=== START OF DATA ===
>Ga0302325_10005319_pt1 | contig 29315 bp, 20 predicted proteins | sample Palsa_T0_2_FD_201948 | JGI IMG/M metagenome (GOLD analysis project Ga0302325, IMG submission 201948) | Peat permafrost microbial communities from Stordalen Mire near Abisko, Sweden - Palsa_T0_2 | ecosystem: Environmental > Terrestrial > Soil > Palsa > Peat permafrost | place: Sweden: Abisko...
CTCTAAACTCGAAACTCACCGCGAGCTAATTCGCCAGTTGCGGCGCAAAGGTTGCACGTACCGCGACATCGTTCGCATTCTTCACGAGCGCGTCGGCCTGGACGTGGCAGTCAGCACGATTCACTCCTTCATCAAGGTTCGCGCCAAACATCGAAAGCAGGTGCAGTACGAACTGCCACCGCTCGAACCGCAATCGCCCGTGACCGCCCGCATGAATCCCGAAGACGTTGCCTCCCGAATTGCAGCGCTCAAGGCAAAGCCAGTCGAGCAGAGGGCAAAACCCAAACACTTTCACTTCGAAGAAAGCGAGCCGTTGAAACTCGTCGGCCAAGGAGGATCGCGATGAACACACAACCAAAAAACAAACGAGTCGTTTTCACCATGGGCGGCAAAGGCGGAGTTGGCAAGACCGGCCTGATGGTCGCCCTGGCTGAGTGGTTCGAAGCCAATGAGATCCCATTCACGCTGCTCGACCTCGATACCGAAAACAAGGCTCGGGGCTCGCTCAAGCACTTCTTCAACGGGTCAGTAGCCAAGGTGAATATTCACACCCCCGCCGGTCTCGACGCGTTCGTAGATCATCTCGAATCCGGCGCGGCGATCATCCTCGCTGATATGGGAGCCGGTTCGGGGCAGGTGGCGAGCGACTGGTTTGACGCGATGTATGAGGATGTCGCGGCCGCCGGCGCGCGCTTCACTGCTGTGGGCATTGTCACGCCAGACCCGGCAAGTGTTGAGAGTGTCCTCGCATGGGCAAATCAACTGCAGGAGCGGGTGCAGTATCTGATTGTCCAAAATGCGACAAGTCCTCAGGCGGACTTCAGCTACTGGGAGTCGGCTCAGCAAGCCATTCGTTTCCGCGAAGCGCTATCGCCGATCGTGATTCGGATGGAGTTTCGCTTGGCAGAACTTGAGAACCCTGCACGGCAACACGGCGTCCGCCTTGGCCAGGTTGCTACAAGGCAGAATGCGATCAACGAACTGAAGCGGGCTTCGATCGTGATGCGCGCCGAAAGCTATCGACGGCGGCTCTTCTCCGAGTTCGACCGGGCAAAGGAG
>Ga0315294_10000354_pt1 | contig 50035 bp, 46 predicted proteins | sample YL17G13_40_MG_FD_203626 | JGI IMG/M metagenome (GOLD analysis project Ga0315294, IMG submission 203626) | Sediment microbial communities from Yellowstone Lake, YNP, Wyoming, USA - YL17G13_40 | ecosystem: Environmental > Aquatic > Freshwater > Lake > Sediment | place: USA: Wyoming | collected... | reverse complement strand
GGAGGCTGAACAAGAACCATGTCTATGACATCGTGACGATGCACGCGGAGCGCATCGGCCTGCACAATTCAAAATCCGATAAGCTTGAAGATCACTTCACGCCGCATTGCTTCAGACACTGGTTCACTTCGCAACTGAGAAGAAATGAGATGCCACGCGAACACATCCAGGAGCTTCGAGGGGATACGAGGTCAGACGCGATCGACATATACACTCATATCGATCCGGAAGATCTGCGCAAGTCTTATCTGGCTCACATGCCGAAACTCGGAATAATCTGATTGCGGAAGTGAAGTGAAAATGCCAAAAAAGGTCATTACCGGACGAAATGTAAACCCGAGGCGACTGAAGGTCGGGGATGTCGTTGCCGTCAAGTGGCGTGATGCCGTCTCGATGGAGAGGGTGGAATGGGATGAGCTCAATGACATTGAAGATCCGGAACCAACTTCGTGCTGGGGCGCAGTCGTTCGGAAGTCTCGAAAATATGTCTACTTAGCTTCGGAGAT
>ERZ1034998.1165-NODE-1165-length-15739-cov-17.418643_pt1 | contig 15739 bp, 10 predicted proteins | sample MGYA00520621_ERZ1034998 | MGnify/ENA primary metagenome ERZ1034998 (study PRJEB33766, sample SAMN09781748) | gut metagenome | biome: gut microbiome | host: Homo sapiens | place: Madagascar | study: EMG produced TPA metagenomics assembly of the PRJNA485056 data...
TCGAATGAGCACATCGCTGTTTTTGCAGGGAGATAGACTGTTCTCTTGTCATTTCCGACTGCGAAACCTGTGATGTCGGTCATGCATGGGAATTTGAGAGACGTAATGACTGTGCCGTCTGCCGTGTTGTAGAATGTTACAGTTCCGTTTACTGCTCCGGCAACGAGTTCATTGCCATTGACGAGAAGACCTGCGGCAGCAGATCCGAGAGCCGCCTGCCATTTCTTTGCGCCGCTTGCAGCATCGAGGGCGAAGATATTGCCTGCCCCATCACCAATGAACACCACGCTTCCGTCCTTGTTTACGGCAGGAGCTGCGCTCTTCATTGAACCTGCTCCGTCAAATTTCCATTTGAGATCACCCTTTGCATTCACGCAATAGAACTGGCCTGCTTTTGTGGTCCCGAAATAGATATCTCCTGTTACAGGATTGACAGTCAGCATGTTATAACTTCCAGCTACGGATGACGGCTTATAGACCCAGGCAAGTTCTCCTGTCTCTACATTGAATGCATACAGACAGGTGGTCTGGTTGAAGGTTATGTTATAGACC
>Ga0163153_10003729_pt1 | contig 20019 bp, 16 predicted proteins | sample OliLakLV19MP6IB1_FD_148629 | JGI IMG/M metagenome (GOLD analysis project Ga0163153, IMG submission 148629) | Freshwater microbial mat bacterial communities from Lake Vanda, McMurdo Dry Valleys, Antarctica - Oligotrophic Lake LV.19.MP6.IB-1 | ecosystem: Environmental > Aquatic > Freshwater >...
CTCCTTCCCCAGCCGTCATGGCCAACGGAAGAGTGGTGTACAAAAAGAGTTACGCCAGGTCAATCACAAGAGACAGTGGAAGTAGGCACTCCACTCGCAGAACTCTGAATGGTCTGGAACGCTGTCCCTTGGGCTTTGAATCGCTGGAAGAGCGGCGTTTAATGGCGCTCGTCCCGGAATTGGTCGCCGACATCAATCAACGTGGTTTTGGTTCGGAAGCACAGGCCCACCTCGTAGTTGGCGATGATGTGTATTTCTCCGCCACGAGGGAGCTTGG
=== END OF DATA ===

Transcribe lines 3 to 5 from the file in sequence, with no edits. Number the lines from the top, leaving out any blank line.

>Ga0315294_10000354_pt1 | contig 50035 bp, 46 predicted proteins | sample YL17G13_40_MG_FD_203626 | JGI IMG/M metagenome (GOLD analysis project Ga0315294, IMG submission 203626) | Sediment microbial communities from Yellowstone Lake, YNP, Wyoming, USA - YL17G13_40 | ecosystem: Environmental > Aquatic > Freshwater > Lake > Sediment | place: USA: Wyoming | collected... | reverse complement strand
GGAGGCTGAACAAGAACCATGTCTATGACATCGTGACGATGCACGCGGAGCGCATCGGCCTGCACAATTCAAAATCCGATAAGCTTGAAGATCACTTCACGCCGCATTGCTTCAGACACTGGTTCACTTCGCAACTGAGAAGAAATGAGATGCCACGCGAACACATCCAGGAGCTTCGAGGGGATACGAGGTCAGACGCGATCGACATATACACTCATATCGATCCGGAAGATCTGCGCAAGTCTTATCTGGCTCACATGCCGAAACTCGGAATAATCTGATTGCGGAAGTGAAGTGAAAATGCCAAAAAAGGTCATTACCGGACGAAATGTAAACCCGAGGCGACTGAAGGTCGGGGATGTCGTTGCCGTCAAGTGGCGTGATGCCGTCTCGATGGAGAGGGTGGAATGGGATGAGCTCAATGACATTGAAGATCCGGAACCAACTTCGTGCTGGGGCGCAGTCGTTCGGAAGTCTCGAAAATATGTCTACTTAGCTTCGGAGAT
>ERZ1034998.1165-NODE-1165-length-15739-cov-17.418643_pt1 | contig 15739 bp, 10 predicted proteins | sample MGYA00520621_ERZ1034998 | MGnify/ENA primary metagenome ERZ1034998 (study PRJEB33766, sample SAMN09781748) | gut metagenome | biome: gut microbiome | host: Homo sapiens | place: Madagascar | study: EMG produced TPA metagenomics assembly of the PRJNA485056 data...